Image result for nike colin kaepernick poster

for the above poster, i find it interesting that there is a use of serif here even though the Nike branding is you know…. FUTURA.

okay not to stray too far off from graphic design, having Kaepernick’s face right there, huge and in yo face, is a very bold choice, a very risky move to take in the political climate in the USA. And then right below his chin is the Nike logo and slogan. (BAM!) If this isn’t brand identity in the 21st century I don’t know what is!!

Video Review: Week 3 || History of Design

From the video, I learned that the Bauhaus was the flashpoint of “modern design”. The principles of form following function and simplicity influences most of today’s designs.

It was interesting for me to learnt that the Bauhaus was created in the 1990s, during a very tense period with new technology popping out, which transformed the way people did business and how artists and designers operated.

In terms of Graphic Design, it has moved from the victorian, ornamental design to m a cleaner modern design movement, which we still use today.

Reading Review: Week 3 || History of Design

Modernism as defined by the reading and the dictionary is the reducing to it’s most expressive form. However, the author goes on to write that there is never really just a single truth, as modernism is not applicable for every single situation.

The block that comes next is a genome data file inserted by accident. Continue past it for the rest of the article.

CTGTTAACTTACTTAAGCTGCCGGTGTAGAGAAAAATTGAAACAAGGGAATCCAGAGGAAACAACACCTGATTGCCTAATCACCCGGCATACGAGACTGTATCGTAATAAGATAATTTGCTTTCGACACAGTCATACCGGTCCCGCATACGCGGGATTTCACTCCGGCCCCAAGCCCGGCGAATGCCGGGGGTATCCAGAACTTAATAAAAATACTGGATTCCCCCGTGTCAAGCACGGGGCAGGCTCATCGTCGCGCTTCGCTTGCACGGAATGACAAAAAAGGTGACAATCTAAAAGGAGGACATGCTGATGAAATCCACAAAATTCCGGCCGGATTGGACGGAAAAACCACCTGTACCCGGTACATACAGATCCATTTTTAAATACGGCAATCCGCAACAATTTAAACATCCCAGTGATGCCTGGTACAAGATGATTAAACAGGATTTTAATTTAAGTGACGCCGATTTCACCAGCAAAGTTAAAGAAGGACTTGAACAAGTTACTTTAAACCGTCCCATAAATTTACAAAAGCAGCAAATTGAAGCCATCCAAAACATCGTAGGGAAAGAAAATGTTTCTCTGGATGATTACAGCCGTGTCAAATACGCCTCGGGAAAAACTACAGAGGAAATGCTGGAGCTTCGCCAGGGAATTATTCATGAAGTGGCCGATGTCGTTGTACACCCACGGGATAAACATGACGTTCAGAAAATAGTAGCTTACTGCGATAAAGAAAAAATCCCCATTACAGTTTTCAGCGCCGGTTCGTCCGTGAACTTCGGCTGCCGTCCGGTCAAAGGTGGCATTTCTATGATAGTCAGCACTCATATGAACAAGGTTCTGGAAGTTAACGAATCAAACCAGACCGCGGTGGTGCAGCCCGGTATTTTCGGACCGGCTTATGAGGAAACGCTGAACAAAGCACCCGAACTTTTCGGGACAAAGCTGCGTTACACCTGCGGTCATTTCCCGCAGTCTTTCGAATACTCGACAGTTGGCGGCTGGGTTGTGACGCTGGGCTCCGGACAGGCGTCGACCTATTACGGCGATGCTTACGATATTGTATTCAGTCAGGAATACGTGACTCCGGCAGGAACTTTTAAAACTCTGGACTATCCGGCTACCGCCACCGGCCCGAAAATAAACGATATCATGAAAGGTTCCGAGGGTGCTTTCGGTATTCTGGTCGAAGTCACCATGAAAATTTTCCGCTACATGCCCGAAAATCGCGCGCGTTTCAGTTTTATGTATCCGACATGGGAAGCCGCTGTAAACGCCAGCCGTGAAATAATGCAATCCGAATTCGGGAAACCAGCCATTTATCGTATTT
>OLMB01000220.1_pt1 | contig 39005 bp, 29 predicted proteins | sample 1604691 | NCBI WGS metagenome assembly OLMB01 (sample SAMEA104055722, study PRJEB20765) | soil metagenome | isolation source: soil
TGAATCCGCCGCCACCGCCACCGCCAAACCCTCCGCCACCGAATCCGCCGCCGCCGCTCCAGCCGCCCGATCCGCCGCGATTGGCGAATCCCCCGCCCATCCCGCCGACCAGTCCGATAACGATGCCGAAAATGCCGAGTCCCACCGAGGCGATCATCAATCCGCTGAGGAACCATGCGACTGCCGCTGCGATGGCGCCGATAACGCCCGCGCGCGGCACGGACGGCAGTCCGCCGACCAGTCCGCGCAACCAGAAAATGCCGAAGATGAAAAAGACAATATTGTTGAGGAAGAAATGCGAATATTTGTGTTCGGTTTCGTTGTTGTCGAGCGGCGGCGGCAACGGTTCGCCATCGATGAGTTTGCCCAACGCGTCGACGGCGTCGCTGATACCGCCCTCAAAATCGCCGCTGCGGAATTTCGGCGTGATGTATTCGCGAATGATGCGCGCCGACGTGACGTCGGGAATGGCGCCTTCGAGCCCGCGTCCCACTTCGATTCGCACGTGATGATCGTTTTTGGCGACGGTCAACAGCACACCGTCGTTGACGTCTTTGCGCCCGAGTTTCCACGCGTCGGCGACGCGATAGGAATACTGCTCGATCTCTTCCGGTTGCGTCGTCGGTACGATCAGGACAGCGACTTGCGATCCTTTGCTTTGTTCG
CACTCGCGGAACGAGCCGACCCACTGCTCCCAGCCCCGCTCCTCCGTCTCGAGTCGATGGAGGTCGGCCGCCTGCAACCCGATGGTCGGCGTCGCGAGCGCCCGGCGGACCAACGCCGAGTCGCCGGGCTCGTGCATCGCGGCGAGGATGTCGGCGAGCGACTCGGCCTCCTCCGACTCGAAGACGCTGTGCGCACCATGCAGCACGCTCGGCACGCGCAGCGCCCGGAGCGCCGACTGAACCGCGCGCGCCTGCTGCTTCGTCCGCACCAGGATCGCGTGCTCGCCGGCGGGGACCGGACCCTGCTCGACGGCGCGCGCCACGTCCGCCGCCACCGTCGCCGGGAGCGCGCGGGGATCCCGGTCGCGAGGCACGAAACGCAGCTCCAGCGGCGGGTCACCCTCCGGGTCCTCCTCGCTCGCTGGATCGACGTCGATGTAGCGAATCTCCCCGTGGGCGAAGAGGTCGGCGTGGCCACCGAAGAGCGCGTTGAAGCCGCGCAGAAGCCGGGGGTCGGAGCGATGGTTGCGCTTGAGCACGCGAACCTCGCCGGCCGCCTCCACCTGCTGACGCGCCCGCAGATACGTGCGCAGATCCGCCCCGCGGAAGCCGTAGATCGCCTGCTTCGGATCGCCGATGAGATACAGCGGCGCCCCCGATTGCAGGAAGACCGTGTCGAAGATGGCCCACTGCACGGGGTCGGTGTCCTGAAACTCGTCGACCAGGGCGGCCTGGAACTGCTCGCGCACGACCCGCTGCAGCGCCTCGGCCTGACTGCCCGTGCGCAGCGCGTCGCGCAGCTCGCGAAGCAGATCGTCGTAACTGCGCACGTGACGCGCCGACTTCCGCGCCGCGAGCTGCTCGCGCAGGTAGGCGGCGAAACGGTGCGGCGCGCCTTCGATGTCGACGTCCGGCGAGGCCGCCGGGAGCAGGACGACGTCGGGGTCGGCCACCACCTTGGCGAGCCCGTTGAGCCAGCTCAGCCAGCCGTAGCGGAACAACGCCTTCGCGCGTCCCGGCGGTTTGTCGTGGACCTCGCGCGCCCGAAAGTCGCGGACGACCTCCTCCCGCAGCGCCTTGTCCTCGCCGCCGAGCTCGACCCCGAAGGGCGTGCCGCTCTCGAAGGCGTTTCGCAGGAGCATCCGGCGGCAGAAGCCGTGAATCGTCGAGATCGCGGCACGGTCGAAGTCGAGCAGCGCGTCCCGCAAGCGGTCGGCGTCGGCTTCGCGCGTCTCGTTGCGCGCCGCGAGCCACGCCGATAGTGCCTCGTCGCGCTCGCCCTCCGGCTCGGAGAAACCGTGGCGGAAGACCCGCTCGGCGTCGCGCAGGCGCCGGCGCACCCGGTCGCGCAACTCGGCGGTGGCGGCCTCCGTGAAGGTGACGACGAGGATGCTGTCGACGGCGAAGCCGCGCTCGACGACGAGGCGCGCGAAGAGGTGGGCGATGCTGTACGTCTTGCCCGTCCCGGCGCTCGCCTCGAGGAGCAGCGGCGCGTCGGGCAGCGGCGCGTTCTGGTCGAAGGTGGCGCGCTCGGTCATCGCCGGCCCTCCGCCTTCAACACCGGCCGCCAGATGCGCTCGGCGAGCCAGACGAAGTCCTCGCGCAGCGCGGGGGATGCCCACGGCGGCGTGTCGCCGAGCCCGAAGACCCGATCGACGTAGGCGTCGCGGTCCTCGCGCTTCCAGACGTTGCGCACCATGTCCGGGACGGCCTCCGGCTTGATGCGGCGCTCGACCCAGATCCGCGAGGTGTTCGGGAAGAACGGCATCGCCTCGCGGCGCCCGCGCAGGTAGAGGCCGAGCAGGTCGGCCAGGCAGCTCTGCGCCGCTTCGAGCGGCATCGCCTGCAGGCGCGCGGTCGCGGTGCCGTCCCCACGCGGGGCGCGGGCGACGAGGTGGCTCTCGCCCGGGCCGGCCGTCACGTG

For me, i’ve also agree that there “is certain arrogance in the idea that one can develop a universal methodology that works in every problem”. It sounds very inquisition-y to me hehe. For instance, reduction and simplicity may not be able to solve all problems. Like, for instance, the De Stijl Chair.

Image result for de stijl chair
It looks great, but is it practical? it looks very uncomfortable and that dip in the chair might not be the best design…

However, there are some parts of modernism that i also believe in. And one of it is the aspect of accomplishing the intended task. For me, i feel that this is where designing with a purpose comes in, which brings me back to my Design Thinking class. Could that be an aspect of Modernism being magnified so that we can study design problems in depth? V interesting.